And then most of the later betas were Windows only. And as stated in Carmacks. I guess in a technical way that counts as a very brief Mac exclusive.. Maybe he was thinking of Halo? Originally shown at a MacWorld Expo as a Mac exclusive then very shortly thereafter Bungie was bought out by Microsoft obviously turning it into an XBox exclusive , leading to much outcry among the Mac faithful. But it was never actually released in playable form on the Mac. Until much later, ported back from the XBox. This may interest you. The beta was basically a Mac OS exclusive for 3 days. And then the later beta releases were Windows only.

    The final Mac release ended up being delayed until after Christmas. You can boot into Windows for the rest. It's really just not the same with the Mac trackpad or magic mouse. The magic mouse works surprisingly well. Use number 3 on the keyboard instead of the middle button, for say nades.

    Dark castle! It was getting decidedly better. In particular, if you mostly played indie titles, most of the big ones have supported Mac for a while now. Or, they did. Haven't updated to Catalina yet On the hand, most people stop playing most games pretty quickly after purchase, too.

    And the good ones often get remade. So, while this will disappoint some people, I think "destroys the reputation" is a bit much. Many game buyers don't care that much. Sendotsh 21 days ago. Top 2 games being played worldwide in steam right now were made 7 years ago. TF2 was made in and is still in the top Going back and playing favourites is an absolutely integral part of gaming as a hobby. I game on both Mac and PC and I absolutely would abandon gaming on Mac if it stopped supporting older games.

    Does TF2 really count as a game made in ?

    What Apple's bit app phase-out on Mojave means to you | Computerworld

    These games have all gotten extensive updates, almost nobody is playing the gold master version of these games. It says more about how some publishers have moved from releasing new games to incremental updates as part of a subscription model than it does about people playing "old" games. The original Halflife just got a number of security, AI, and other bugfixes. Does that mean it no longer counts as a game made in ?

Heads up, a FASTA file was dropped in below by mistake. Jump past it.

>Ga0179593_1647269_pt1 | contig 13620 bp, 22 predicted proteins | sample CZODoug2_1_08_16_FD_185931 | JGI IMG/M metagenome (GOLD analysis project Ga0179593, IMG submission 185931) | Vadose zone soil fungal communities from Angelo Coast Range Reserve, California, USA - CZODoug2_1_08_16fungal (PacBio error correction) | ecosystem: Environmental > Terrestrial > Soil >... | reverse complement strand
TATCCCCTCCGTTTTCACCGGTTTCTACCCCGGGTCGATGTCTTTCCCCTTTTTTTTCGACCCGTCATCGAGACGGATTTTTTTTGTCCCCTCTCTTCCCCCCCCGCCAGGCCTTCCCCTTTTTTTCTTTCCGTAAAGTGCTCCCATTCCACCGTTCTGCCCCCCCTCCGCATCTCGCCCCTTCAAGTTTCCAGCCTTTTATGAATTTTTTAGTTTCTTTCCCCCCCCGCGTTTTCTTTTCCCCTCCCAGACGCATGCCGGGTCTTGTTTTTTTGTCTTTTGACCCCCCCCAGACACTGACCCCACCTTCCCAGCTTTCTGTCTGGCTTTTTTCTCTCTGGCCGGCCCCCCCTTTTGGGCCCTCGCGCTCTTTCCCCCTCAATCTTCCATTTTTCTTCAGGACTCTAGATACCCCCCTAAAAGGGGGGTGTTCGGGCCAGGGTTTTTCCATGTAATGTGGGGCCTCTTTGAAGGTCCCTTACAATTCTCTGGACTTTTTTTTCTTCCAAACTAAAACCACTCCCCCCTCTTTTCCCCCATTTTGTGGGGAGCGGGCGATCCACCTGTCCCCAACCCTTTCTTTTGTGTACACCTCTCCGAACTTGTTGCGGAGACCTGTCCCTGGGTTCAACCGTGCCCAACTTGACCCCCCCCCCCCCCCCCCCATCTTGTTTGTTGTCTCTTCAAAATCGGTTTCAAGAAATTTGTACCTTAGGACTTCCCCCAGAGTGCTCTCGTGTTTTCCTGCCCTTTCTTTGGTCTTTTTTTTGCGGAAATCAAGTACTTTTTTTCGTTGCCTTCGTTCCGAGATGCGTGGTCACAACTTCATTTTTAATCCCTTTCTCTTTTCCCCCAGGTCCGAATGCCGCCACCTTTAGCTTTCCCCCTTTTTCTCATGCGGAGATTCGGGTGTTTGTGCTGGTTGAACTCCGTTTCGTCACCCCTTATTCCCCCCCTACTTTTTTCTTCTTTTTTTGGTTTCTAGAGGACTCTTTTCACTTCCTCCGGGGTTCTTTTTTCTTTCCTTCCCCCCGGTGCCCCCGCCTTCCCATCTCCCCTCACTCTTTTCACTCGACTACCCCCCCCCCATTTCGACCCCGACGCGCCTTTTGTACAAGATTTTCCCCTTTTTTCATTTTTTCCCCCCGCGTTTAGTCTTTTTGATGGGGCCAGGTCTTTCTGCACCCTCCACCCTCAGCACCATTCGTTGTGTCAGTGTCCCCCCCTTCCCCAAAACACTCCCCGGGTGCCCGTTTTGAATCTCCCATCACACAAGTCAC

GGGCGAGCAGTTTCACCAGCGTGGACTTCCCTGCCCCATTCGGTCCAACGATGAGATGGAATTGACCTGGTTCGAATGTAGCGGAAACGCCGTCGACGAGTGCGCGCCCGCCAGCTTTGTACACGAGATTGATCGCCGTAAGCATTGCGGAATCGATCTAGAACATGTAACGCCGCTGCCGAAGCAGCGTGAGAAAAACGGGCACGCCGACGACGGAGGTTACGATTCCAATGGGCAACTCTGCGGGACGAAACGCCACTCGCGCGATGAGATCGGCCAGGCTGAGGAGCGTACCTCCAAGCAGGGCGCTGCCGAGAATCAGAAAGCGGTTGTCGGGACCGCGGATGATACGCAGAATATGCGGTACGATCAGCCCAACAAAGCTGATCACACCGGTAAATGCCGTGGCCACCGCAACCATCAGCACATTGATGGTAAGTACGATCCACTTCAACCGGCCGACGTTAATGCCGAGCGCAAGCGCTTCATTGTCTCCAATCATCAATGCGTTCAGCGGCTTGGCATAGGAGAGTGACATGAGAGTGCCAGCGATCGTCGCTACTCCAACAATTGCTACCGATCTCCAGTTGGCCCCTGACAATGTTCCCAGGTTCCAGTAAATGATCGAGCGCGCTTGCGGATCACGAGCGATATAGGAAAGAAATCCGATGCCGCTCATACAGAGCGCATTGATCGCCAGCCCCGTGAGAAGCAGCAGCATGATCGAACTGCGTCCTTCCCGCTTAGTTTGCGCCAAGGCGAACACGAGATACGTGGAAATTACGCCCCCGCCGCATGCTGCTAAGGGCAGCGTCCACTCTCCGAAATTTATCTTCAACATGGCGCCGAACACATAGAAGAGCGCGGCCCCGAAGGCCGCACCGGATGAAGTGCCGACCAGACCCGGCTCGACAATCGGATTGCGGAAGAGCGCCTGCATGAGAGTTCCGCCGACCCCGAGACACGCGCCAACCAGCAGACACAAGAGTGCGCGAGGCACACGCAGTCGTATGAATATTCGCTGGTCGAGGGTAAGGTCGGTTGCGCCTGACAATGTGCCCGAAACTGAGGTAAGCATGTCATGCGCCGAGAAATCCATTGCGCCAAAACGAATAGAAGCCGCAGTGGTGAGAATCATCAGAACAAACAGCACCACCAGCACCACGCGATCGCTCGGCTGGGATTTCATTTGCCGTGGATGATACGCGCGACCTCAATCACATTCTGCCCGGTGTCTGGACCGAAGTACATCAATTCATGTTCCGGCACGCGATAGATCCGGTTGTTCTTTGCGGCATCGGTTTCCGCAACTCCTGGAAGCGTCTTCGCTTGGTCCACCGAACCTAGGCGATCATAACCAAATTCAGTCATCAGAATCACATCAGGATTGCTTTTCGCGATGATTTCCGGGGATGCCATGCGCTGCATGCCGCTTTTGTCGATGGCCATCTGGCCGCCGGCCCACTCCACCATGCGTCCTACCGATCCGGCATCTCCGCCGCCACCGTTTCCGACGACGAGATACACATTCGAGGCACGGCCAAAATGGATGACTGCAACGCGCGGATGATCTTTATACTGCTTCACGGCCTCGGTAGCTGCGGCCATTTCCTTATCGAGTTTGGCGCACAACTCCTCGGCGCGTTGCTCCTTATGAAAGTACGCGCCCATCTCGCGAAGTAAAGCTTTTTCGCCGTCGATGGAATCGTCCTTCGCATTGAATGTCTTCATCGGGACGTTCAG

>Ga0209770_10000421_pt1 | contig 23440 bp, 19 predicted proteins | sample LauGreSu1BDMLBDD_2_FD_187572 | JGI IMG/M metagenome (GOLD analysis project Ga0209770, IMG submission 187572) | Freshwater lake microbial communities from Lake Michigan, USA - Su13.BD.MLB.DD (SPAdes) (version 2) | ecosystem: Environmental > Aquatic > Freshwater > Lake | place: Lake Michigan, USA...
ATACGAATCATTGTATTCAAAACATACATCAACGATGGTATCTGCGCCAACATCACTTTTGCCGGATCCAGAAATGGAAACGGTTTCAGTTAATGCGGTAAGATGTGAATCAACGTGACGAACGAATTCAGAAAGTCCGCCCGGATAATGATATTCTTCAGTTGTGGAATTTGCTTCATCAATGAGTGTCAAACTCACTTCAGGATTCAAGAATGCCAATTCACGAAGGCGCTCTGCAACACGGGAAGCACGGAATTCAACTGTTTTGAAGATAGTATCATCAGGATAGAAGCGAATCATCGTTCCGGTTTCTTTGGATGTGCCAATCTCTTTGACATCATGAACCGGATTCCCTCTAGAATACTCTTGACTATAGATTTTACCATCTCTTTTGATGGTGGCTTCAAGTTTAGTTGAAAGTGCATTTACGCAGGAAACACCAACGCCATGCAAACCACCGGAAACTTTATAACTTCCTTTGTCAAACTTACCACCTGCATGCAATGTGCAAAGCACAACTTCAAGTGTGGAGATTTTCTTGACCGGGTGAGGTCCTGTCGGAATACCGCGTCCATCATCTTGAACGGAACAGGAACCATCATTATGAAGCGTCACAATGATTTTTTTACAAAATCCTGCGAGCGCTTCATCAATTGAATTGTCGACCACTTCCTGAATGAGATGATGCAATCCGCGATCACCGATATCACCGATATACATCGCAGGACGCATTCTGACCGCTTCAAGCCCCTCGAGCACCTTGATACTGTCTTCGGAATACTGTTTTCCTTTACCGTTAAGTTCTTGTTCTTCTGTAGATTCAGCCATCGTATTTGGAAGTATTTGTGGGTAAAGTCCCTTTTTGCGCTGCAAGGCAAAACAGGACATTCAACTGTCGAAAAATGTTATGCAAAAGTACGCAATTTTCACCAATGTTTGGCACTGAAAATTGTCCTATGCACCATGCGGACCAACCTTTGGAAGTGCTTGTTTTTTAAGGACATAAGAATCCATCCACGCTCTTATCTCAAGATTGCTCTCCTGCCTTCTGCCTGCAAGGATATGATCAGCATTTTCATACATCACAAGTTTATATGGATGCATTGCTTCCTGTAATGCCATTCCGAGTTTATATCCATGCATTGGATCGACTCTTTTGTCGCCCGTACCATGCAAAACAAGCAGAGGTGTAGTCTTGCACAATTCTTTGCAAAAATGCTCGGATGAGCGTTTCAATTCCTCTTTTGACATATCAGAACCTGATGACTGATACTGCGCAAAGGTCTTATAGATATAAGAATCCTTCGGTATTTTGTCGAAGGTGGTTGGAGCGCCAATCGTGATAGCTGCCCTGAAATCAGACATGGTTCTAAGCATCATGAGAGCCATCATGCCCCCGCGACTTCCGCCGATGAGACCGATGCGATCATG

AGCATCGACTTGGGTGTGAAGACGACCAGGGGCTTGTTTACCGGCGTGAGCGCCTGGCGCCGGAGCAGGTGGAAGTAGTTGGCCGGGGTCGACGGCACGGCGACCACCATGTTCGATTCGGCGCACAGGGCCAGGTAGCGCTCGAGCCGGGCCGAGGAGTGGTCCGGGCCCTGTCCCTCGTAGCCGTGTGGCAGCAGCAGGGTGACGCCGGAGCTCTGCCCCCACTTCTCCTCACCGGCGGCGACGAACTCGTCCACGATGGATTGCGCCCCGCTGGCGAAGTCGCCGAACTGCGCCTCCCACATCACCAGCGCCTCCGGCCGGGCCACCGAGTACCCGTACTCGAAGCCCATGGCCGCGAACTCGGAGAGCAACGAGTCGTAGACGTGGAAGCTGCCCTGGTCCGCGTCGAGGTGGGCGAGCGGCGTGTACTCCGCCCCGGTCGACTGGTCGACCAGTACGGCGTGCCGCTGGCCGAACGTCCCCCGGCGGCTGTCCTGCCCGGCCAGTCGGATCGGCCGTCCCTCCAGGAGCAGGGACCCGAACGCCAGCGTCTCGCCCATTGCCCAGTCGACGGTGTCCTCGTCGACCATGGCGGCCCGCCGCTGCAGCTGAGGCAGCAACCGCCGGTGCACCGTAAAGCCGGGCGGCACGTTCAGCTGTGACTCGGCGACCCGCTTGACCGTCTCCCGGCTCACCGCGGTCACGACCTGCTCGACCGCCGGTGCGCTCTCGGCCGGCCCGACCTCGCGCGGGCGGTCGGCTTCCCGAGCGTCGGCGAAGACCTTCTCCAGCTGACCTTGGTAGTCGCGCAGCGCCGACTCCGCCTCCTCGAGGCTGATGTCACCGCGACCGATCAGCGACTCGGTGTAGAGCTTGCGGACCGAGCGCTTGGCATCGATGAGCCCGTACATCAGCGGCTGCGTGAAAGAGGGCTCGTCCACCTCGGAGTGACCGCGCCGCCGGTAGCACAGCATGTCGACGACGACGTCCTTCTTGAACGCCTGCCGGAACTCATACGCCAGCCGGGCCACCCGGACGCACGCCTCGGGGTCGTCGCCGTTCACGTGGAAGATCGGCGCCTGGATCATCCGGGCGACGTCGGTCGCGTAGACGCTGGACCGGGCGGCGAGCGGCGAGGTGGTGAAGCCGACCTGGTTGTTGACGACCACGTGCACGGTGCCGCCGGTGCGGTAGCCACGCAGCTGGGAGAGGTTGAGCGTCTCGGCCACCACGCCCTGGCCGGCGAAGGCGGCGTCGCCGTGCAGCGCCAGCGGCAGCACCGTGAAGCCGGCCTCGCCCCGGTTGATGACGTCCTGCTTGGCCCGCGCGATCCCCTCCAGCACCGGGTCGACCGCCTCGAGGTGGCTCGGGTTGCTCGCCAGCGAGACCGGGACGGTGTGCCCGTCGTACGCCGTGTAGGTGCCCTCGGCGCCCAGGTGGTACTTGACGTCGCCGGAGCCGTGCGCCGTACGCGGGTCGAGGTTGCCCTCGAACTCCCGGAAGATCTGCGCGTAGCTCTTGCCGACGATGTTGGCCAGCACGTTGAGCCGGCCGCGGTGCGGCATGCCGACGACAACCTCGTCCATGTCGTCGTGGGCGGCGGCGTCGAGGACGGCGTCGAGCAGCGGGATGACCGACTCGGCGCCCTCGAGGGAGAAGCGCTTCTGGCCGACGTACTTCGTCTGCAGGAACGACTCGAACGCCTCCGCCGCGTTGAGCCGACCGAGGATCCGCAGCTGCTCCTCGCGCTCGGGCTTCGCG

For the purposes of a discussion about older games not being playable on modern OSes? Yeah, maybe. In fact it could have no code changes whatsoever, but just be recompiled against newer tooling to accomplish that goal. But I'm talking about games that are getting extensive updates through their lifecycle. It's quite possible that some of these "same" games will be playable in 50 years via slow process of incremental updates.

    There's already been some unconfirmed talk of GTAV being the last ever GTA, with a hypothetical major update just being a new paid-for area that'll appear in-game one day, as opposed to being a new shrink-wrapped game under a different title like you'd get in the 90s. Being "old" is not a problem. Being unmaintained is. I bet that every game in Steam's top list is still being maintained. And bit support has been available in Macs since Only games older than 12 years missed the opportunity to use modern tech.

    Those games with active revenue streams and playerbases will probably get OS updates. Counter Strike Source looks like will not be updated by Valve. I play it every other day. Is there a petition I can sign? In fact, the move towards internet-based multiplayer action has significantly extended game longevity. In the pre-Internet world, very few games ever achieved the sort of long-running activity you now get almost routinely with any moderately-successful production.